Tinnitus Stress Magnified?
I occasionally participate in a Facebook group for people looking for effective strategies when it comes to dealing with tinnitus. Recently I posted this question to the members there:
"I have been an ATA support group leader in the past here at the Jersey Shore. I also see clients with tinnitus in my hypnosis practice. Here's the question. Do you believe that the initial interactions with your healthcare providers when you developed tinnitus helped or hindered your recovery? I am curious as I have encountered people who felt they were treated with less than adequate sensitivity and this created a sense of hopelessness and panic. For example being told "you have tinnitus, there's nothing that can be done, go home and learn to live with it" without being given any actual direction on coping strategies. Is this commonplace or just a few healthcare providers with a deficiency in empathy and communications skills?"
Dozens of group members took the time to reply and indeed it does seem that the being traumatized by poor communication from healthcare providers is unfortunately rather common.
While some respondents stated they received supportive care, many didn't replying with comments like:
"I was told by an ENT that I waited 9 months to see "just ignore it". My visit was 4 minutes long"
"I saw an insensitive audiologist at a well know high street store who told me people committed suicide with tinnitus. He thoroughly depressed me and scared me to death!! Thank god I saw a hospital audiologist who gave me hope my brain would get fed up and filter the sound out."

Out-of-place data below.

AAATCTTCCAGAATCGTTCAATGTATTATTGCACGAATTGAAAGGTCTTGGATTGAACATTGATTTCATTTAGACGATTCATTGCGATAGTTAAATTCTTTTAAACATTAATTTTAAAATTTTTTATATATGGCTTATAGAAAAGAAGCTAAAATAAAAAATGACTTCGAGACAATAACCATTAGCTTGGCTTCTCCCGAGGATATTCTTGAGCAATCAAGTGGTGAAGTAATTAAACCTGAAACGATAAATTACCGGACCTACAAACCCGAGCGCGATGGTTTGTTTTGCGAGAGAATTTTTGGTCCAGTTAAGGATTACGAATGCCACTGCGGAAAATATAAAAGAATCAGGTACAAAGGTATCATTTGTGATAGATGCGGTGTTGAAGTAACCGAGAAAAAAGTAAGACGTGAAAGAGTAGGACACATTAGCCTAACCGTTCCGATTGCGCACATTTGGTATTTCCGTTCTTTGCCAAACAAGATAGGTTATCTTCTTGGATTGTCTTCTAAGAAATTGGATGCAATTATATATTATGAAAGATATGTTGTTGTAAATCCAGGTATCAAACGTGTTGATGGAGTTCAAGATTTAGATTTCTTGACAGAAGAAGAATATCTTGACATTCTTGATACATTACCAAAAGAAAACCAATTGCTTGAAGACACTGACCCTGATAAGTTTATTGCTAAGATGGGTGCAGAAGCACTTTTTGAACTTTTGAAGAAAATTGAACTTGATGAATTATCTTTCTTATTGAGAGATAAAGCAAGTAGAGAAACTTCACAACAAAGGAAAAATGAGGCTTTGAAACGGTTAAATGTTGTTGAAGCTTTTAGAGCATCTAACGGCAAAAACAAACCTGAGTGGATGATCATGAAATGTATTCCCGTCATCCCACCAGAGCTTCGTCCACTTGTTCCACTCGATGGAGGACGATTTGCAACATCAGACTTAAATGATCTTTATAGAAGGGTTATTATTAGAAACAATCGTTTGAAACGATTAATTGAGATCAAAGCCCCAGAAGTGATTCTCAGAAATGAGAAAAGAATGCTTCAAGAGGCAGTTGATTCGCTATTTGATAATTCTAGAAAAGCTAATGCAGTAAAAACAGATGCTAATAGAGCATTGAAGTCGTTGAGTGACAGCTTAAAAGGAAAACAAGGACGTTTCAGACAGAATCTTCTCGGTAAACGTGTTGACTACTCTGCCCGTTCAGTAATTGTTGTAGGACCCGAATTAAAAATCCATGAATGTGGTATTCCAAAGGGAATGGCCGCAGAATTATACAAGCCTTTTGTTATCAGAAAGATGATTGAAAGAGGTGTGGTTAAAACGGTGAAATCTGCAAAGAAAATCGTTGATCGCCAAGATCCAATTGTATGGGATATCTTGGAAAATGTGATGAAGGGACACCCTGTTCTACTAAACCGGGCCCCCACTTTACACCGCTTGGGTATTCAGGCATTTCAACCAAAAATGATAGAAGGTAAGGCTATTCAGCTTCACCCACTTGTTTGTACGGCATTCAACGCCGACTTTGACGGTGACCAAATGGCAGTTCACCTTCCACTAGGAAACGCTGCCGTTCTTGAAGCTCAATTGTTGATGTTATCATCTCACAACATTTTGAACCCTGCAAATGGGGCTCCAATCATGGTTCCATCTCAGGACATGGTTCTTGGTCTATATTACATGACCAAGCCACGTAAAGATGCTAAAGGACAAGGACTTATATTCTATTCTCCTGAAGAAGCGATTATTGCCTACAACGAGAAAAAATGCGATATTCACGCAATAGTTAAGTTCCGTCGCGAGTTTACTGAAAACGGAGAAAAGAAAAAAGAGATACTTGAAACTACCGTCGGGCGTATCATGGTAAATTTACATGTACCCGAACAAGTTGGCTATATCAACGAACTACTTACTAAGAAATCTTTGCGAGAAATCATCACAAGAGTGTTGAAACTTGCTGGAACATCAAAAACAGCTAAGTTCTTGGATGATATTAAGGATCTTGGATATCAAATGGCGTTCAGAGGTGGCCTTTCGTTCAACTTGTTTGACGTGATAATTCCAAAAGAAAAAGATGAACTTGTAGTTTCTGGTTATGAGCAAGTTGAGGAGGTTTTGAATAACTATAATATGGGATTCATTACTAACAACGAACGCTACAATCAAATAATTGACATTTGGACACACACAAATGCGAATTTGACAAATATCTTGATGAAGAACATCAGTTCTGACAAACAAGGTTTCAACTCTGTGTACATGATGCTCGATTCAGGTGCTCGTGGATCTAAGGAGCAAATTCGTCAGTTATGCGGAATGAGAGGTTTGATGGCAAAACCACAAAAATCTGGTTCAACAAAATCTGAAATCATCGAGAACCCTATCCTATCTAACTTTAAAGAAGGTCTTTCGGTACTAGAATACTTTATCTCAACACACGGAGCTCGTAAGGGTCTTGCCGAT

"My G.P. used those very words!! "You have Tinnitus, we can't do anything for you, you'll have to learn to live with it!!"
"I'm in Perth Australia and YES I also hate the doctor who said exactly what you wrote. I cried for weeks without any direction. It was horrible."
The experience of having tinnitus is complex as I am sure you are aware. There is the neurological misfiring that is creating the perceived noise and then there is a person's response to that signal which can vary depending on stress levels and personal expectations.
I suspect that those people who received negative, insensitive, pessimistic or dismissive communication from their initial healthcare provider had insult heaped on injury in that it increased anxiety and a sense of hopelessness and made the subjective perception of the tinnitus worse.
Never underestimate the reach of the mind/body connection to work in the other direction too. People who feel better tend to heal better and anything you can do to reduce stress, anxiety and pessimism will help in the long run.
If you could use some help, please consider me a resource. A free initial phone consultation is available, call (732) 714-7040 to set that up.
P.S. I also have free self-help resources for tinnitus you can access at https://www.njhypno.com/tinnitus-nj-help